Linear polarization can be converted to circular by means of a birefringent layer, a so-called quarter wave plate or retardation sheet. If the retardation sheet consists of stretched plastic, the molecules of the polymer are aligned in the stretch direction which is called the optical axis or "slow axis", as the speed of a wave oscillating in this direction ("extraordinary ray") is smaller than that of a wave oscillating perpendicular to it in the direction of the "fast axis" ("ordinary ray"). If the retardation is 90 corresponding to a quarter wavelength, this optical device is called a quarter-wave plate.

If now the incident light is linearly polarized at an angle of 45 to the optical axis of the quarter-wave plate, the outgoing light is circularly polarized. Conversely, circular polarization is converted to linear by a λ/4 plate.

A right circular wave, to the left represented as the sum of two linear waves, to the right visualized by an animation which ist switched on by a double and off by a single click.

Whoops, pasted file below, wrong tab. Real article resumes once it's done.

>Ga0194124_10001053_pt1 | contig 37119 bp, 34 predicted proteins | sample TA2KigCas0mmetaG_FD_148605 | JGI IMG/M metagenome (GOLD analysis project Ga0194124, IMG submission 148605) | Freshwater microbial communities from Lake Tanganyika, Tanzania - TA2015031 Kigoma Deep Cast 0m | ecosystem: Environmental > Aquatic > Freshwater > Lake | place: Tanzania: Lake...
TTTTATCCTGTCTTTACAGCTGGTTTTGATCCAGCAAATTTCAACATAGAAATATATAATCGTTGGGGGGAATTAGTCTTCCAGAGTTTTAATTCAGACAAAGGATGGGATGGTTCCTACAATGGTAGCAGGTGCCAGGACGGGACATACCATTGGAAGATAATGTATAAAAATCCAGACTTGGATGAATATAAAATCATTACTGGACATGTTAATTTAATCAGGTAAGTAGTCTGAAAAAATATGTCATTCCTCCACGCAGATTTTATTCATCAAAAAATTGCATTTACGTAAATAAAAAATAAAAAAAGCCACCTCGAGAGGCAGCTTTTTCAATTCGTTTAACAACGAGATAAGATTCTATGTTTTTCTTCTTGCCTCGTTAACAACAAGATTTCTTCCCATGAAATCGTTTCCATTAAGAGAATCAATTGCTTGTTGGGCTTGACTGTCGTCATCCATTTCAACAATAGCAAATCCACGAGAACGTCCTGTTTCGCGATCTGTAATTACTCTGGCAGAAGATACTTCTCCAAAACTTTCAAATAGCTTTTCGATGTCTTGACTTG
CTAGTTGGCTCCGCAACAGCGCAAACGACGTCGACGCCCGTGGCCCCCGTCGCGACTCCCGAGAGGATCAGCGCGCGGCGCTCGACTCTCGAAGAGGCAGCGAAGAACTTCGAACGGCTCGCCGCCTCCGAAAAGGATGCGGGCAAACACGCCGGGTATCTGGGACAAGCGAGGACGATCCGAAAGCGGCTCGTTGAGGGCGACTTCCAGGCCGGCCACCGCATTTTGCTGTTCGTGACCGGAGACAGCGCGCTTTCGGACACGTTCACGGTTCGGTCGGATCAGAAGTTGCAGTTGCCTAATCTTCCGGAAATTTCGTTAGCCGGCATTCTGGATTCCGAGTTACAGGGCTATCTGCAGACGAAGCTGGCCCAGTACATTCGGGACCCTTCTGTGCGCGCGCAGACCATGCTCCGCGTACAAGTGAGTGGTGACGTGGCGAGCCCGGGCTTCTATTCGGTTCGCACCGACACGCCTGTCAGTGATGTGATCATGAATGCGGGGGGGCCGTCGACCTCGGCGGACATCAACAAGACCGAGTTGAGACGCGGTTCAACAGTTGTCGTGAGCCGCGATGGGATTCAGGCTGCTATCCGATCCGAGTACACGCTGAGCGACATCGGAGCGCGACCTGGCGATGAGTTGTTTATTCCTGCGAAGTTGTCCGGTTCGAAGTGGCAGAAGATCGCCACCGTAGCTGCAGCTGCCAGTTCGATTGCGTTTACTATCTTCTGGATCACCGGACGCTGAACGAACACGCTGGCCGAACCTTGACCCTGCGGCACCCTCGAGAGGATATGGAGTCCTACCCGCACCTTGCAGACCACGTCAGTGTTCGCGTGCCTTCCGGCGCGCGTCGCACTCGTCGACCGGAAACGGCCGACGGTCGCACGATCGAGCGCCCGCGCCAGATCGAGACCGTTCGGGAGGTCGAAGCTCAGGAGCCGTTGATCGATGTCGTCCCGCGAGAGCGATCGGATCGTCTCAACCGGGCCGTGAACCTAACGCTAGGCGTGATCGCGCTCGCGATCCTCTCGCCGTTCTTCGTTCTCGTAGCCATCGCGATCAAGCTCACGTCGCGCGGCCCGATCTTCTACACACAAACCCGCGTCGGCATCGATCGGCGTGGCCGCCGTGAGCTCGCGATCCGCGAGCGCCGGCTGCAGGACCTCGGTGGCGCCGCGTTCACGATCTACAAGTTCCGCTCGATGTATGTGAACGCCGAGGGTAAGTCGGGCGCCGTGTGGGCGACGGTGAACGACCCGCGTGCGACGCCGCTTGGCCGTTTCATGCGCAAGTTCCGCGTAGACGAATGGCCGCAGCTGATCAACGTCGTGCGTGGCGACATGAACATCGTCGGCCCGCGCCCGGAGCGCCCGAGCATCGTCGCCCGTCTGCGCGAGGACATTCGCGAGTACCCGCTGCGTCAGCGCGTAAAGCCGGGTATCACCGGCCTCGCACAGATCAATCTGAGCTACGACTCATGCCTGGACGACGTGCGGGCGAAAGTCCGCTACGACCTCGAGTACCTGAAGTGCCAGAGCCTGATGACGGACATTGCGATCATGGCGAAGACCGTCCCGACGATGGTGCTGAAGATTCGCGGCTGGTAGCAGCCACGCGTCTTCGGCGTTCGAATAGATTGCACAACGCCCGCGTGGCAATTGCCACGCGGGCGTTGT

(The three figures are from Wikimedia Commons [1], [2], [3], only the colours have been changed.)


The spectacle lenses are horizontal linear polarizers next to the eye to which a retardation foil is laminated. For the right glass, its fast axis goes from top left to bottom right, for the left glass it goes from bottom left to top right.

The quarter wave plate is exactly "quarter wave" only for a single wavelength. The best choice for that is at the maximum sensibility of the eye, about 555 nm. As a consequence, the left glass which should block right circular light, lets through a little bit of long-wave (red) and short-wave (blue) light; instead of black in Figure 1, we see dark violet which is a mixture of red and blue. Correspondingly, linearly polarized light after passing the λ/4 plate is exactly circular only for the one wavelength; for other wavelengths a small percentage of the opposite handedness remains. Visualizing the electric field on a fixed point by an arrow, the arrowhead moves along an ellipse (elliptical polarization).